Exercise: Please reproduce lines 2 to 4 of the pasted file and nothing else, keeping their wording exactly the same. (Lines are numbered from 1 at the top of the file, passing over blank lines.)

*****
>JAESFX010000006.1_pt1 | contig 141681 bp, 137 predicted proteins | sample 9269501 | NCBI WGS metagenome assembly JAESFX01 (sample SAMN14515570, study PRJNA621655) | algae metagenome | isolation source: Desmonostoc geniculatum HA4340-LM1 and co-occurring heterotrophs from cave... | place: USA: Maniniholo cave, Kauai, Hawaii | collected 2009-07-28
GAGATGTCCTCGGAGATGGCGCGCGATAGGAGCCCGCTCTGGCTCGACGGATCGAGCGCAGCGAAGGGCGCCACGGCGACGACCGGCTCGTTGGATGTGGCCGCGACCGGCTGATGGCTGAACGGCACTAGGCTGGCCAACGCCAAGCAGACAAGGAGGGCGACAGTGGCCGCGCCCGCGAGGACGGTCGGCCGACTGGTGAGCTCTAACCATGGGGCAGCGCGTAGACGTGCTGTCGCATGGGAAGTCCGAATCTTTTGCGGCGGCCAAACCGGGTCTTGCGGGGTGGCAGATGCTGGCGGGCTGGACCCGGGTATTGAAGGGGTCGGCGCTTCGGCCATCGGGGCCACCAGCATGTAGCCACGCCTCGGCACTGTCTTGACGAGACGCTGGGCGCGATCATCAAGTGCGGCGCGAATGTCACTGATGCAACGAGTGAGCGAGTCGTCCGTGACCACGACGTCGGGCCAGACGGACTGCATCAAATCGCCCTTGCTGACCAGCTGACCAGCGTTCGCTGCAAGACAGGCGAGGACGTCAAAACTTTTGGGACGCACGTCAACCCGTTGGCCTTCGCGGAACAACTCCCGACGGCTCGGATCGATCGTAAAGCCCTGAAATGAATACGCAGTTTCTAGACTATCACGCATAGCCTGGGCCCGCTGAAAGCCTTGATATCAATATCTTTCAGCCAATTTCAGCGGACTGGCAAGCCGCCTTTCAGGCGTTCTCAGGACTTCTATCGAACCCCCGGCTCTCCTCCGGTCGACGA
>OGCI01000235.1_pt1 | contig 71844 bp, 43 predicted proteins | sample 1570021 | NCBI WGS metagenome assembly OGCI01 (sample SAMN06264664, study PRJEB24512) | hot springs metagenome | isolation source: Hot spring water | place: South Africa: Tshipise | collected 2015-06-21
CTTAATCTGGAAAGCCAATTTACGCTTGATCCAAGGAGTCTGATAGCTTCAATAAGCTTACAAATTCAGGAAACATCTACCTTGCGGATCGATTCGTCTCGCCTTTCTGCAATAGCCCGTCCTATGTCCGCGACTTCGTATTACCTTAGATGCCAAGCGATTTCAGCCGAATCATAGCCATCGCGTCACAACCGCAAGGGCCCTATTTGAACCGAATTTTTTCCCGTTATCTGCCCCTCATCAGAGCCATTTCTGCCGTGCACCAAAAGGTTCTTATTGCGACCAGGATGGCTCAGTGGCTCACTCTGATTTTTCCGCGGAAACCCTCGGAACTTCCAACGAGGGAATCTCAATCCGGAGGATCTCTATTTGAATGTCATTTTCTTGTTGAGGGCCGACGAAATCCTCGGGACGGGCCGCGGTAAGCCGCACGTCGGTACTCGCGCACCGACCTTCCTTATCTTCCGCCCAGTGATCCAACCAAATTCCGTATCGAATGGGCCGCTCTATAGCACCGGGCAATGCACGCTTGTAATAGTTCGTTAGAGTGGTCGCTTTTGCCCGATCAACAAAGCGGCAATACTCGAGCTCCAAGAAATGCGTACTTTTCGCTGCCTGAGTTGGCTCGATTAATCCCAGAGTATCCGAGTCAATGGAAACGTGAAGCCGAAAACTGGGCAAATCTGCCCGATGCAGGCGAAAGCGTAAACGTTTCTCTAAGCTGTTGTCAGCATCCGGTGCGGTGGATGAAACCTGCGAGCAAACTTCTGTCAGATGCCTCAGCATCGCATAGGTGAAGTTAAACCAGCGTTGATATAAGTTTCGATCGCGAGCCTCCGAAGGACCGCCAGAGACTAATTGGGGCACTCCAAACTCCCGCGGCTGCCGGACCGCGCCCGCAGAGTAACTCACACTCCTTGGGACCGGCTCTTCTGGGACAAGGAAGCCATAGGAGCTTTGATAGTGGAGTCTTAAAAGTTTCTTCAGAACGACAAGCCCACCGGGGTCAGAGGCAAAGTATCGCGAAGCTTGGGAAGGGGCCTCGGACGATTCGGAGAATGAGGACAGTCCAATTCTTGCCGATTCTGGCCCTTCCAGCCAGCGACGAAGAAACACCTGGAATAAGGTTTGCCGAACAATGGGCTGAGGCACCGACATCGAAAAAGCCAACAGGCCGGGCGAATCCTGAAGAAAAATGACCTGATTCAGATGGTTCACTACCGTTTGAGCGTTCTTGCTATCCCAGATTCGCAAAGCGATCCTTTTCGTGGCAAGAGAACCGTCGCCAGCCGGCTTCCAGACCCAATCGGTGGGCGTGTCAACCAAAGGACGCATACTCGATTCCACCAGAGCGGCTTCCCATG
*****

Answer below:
GAGATGTCCTCGGAGATGGCGCGCGATAGGAGCCCGCTCTGGCTCGACGGATCGAGCGCAGCGAAGGGCGCCACGGCGACGACCGGCTCGTTGGATGTGGCCGCGACCGGCTGATGGCTGAACGGCACTAGGCTGGCCAACGCCAAGCAGACAAGGAGGGCGACAGTGGCCGCGCCCGCGAGGACGGTCGGCCGACTGGTGAGCTCTAACCATGGGGCAGCGCGTAGACGTGCTGTCGCATGGGAAGTCCGAATCTTTTGCGGCGGCCAAACCGGGTCTTGCGGGGTGGCAGATGCTGGCGGGCTGGACCCGGGTATTGAAGGGGTCGGCGCTTCGGCCATCGGGGCCACCAGCATGTAGCCACGCCTCGGCACTGTCTTGACGAGACGCTGGGCGCGATCATCAAGTGCGGCGCGAATGTCACTGATGCAACGAGTGAGCGAGTCGTCCGTGACCACGACGTCGGGCCAGACGGACTGCATCAAATCGCCCTTGCTGACCAGCTGACCAGCGTTCGCTGCAAGACAGGCGAGGACGTCAAAACTTTTGGGACGCACGTCAACCCGTTGGCCTTCGCGGAACAACTCCCGACGGCTCGGATCGATCGTAAAGCCCTGAAATGAATACGCAGTTTCTAGACTATCACGCATAGCCTGGGCCCGCTGAAAGCCTTGATATCAATATCTTTCAGCCAATTTCAGCGGACTGGCAAGCCGCCTTTCAGGCGTTCTCAGGACTTCTATCGAACCCCCGGCTCTCCTCCGGTCGACGA
>OGCI01000235.1_pt1 | contig 71844 bp, 43 predicted proteins | sample 1570021 | NCBI WGS metagenome assembly OGCI01 (sample SAMN06264664, study PRJEB24512) | hot springs metagenome | isolation source: Hot spring water | place: South Africa: Tshipise | collected 2015-06-21
CTTAATCTGGAAAGCCAATTTACGCTTGATCCAAGGAGTCTGATAGCTTCAATAAGCTTACAAATTCAGGAAACATCTACCTTGCGGATCGATTCGTCTCGCCTTTCTGCAATAGCCCGTCCTATGTCCGCGACTTCGTATTACCTTAGATGCCAAGCGATTTCAGCCGAATCATAGCCATCGCGTCACAACCGCAAGGGCCCTATTTGAACCGAATTTTTTCCCGTTATCTGCCCCTCATCAGAGCCATTTCTGCCGTGCACCAAAAGGTTCTTATTGCGACCAGGATGGCTCAGTGGCTCACTCTGATTTTTCCGCGGAAACCCTCGGAACTTCCAACGAGGGAATCTCAATCCGGAGGATCTCTATTTGAATGTCATTTTCTTGTTGAGGGCCGACGAAATCCTCGGGACGGGCCGCGGTAAGCCGCACGTCGGTACTCGCGCACCGACCTTCCTTATCTTCCGCCCAGTGATCCAACCAAATTCCGTATCGAATGGGCCGCTCTATAGCACCGGGCAATGCACGCTTGTAATAGTTCGTTAGAGTGGTCGCTTTTGCCCGATCAACAAAGCGGCAATACTCGAGCTCCAAGAAATGCGTACTTTTCGCTGCCTGAGTTGGCTCGATTAATCCCAGAGTATCCGAGTCAATGGAAACGTGAAGCCGAAAACTGGGCAAATCTGCCCGATGCAGGCGAAAGCGTAAACGTTTCTCTAAGCTGTTGTCAGCATCCGGTGCGGTGGATGAAACCTGCGAGCAAACTTCTGTCAGATGCCTCAGCATCGCATAGGTGAAGTTAAACCAGCGTTGATATAAGTTTCGATCGCGAGCCTCCGAAGGACCGCCAGAGACTAATTGGGGCACTCCAAACTCCCGCGGCTGCCGGACCGCGCCCGCAGAGTAACTCACACTCCTTGGGACCGGCTCTTCTGGGACAAGGAAGCCATAGGAGCTTTGATAGTGGAGTCTTAAAAGTTTCTTCAGAACGACAAGCCCACCGGGGTCAGAGGCAAAGTATCGCGAAGCTTGGGAAGGGGCCTCGGACGATTCGGAGAATGAGGACAGTCCAATTCTTGCCGATTCTGGCCCTTCCAGCCAGCGACGAAGAAACACCTGGAATAAGGTTTGCCGAACAATGGGCTGAGGCACCGACATCGAAAAAGCCAACAGGCCGGGCGAATCCTGAAGAAAAATGACCTGATTCAGATGGTTCACTACCGTTTGAGCGTTCTTGCTATCCCAGATTCGCAAAGCGATCCTTTTCGTGGCAAGAGAACCGTCGCCAGCCGGCTTCCAGACCCAATCGGTGGGCGTGTCAACCAAAGGACGCATACTCGATTCCACCAGAGCGGCTTCCCATG